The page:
Understanding Things Fall Apart: A Student Casebook to Issues, Sources, and Historical Documents

Overview

Things Fall Apart is the most widely read and influential African novel. Published in 1958, it has sold more than eight million copies and been translated into fifty languages. African culture is not familiar to most American readers however, and this casebook provides a wealth of commentary and original materials that place the novel in its historical, social, and cultural contexts. Ogbaa, an Igbo scholar, has selected a wide variety of historical and firsthand accounts of Igbo history and cultural heritage. ...

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Overview

Things Fall Apart is the most widely read and influential African novel. Published in 1958, it has sold more than eight million copies and been translated into fifty languages. African culture is not familiar to most American readers however, and this casebook provides a wealth of commentary and original materials that place the novel in its historical, social, and cultural contexts. Ogbaa, an Igbo scholar, has selected a wide variety of historical and firsthand accounts of Igbo history and cultural heritage. These accounts illuminate the historical context and issues relating to the colonization of Africa by European powers, in particular Britain's colonization of Nigeria. Fascinating materials bring to light the novel's cultural context—folkways, language and narrative customs, and traditional Igbo religion. Among the documents included are a slave narrative, interviews, journal and magazine articles, and historical essays. Each chapter is followed by questions for class discussion and ideas for student paper topics. A selection of maps and photos of Igbo culture complement the text.

Following a literary analysis, historical documents trace the European powers' partition of Africa and the creation and colonization of Nigeria, home of the Igbo people. Several chapters on Igbo cultural harmony feature materials that explain the Igbo view of the world of humans and the world of the spirits, Igbo language, and traditional Igbo religion and material customs. Selections on the African novelists' novel place Things Fall Apart in the context of African literature and emphasize the difference between African and Western elements of fiction. A concluding chapter examines the debate on writing African novels in ex-colonizers' languages. This casebook will greatly enhance the reader's appreciation of the novel and understanding of Igbo history, society, culture, and civilization.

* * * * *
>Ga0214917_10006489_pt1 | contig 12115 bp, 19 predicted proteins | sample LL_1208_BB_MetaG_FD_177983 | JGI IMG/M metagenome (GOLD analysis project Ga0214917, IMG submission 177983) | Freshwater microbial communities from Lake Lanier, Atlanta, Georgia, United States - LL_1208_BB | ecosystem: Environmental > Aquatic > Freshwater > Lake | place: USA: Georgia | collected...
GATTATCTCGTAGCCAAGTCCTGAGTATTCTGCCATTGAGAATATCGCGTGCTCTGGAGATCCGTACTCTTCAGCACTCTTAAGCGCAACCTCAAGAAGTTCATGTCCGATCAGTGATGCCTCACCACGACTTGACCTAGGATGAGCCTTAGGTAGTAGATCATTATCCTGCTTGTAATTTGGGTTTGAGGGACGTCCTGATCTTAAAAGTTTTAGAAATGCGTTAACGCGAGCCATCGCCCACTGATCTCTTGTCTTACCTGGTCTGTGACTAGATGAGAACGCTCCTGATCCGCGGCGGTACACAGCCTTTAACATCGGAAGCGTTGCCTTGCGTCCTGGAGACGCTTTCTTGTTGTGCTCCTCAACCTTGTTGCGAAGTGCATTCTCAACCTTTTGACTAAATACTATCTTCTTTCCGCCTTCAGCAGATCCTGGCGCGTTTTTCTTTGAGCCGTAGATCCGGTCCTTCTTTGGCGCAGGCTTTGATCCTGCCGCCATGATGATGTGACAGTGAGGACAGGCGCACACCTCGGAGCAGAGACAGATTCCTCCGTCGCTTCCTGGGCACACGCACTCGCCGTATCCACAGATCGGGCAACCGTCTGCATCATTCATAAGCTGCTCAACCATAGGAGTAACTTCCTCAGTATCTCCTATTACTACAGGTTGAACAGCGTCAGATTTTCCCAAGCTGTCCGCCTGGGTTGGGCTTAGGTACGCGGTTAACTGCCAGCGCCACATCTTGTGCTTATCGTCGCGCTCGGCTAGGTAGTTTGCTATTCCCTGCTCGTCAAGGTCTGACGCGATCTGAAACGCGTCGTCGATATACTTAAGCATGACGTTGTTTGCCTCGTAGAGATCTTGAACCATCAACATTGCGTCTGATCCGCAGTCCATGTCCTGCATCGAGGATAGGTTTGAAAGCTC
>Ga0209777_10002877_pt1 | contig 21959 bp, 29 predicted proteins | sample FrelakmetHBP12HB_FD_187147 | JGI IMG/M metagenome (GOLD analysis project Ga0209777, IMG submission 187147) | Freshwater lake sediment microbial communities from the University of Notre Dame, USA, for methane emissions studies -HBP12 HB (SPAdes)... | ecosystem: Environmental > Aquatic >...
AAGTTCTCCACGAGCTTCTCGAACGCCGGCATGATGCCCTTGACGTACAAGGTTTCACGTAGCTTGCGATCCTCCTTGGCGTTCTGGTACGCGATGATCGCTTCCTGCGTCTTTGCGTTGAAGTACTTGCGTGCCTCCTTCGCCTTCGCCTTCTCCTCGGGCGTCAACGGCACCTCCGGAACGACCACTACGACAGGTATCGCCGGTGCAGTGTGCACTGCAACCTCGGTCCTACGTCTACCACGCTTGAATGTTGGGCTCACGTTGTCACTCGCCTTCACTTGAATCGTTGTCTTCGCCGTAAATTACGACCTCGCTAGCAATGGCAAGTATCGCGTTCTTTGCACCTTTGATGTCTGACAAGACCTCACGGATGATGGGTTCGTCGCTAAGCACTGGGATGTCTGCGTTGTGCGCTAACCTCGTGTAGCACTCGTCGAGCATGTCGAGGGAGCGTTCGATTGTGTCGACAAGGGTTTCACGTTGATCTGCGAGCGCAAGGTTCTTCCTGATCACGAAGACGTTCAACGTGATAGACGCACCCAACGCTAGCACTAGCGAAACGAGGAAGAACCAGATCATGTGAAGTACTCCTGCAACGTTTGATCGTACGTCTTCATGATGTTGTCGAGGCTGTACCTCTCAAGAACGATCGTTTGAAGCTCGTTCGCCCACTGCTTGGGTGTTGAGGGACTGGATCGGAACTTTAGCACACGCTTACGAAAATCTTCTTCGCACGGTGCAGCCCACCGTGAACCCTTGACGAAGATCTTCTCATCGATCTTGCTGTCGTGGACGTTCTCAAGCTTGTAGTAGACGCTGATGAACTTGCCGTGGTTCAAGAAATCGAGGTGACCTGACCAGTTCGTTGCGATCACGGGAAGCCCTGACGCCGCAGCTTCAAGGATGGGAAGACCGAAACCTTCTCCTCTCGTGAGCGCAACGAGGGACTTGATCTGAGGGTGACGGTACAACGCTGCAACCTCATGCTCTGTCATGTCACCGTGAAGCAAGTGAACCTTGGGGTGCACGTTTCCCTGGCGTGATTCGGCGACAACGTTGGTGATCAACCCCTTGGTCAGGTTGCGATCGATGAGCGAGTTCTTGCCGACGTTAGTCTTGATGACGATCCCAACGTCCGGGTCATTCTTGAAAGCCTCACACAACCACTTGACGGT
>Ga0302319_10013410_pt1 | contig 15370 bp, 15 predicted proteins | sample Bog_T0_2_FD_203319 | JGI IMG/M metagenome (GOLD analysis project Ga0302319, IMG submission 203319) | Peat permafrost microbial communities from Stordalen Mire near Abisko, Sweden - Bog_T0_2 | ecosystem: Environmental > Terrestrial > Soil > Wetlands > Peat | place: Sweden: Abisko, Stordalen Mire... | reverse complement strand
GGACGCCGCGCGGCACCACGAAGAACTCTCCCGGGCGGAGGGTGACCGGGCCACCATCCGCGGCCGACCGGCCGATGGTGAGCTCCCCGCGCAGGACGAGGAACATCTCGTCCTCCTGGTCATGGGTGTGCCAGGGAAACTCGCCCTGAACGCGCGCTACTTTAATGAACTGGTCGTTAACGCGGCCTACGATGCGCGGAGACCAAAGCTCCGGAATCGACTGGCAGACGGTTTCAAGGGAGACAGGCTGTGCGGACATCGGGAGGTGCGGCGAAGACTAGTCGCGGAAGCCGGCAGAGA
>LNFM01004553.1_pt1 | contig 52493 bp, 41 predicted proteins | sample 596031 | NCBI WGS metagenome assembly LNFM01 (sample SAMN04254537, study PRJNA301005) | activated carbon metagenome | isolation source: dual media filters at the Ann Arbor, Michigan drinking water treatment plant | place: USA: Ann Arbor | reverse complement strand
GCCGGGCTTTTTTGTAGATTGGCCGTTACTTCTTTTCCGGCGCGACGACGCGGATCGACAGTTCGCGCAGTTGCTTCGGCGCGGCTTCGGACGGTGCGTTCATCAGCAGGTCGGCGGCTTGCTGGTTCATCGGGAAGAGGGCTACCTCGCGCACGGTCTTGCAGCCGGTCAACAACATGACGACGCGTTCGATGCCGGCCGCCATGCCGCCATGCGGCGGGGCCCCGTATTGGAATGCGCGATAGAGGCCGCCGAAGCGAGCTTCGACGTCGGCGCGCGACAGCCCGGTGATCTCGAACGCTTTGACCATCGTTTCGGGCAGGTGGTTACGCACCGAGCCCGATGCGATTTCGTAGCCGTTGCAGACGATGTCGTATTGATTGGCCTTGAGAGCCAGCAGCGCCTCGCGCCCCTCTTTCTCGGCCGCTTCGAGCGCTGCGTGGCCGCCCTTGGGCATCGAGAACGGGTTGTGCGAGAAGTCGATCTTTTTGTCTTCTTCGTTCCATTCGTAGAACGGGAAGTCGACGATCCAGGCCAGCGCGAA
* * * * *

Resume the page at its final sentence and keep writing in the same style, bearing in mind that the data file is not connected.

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Editorial Reviews

Booknews
Igbo scholar Ogbaa compiles commentary and original materials to construct social and cultural contexts for Chinua Achebe's Things Fall Apart (1958), the most widely read and influential African novel. He includes a wide variety of historical and firsthand accounts of the Igbo historical and cultural heritage, illuminating issues relating to the British colonization of Nigeria. Annotation c. by Book News, Inc., Portland, Or.
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Product Details

Meet the Author

KALU OGBAA, an Igboman scholar, is professor of English at Southern Connecticut State University, where he teaches Africana (African, African American, and Afro-Caribbean) and American literatures.

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Table of Contents

Acknowledgments
Introduction
1 Literary Analysis: Unifying Elements of Things Fall Apart 1
2 Historical Context I: The Scramble for and Partition of Africa 21
3 Historical Context II: The Creation and Colonization of Nigeria 49
4 Cultural Harmony I: Igboland - the World of Man and the World of Spirits 75
5 Cultural Harmony II: Igbo Language and Narrative Customs 103
6 Cultural Harmony III: Traditional Igbo Religion and Material Customs 127
7 Things Fall Apart: The African Novelists' Novel 157
8 Things Fall Apart and the Language Choice Debate 191
Glossary 223
Index 227
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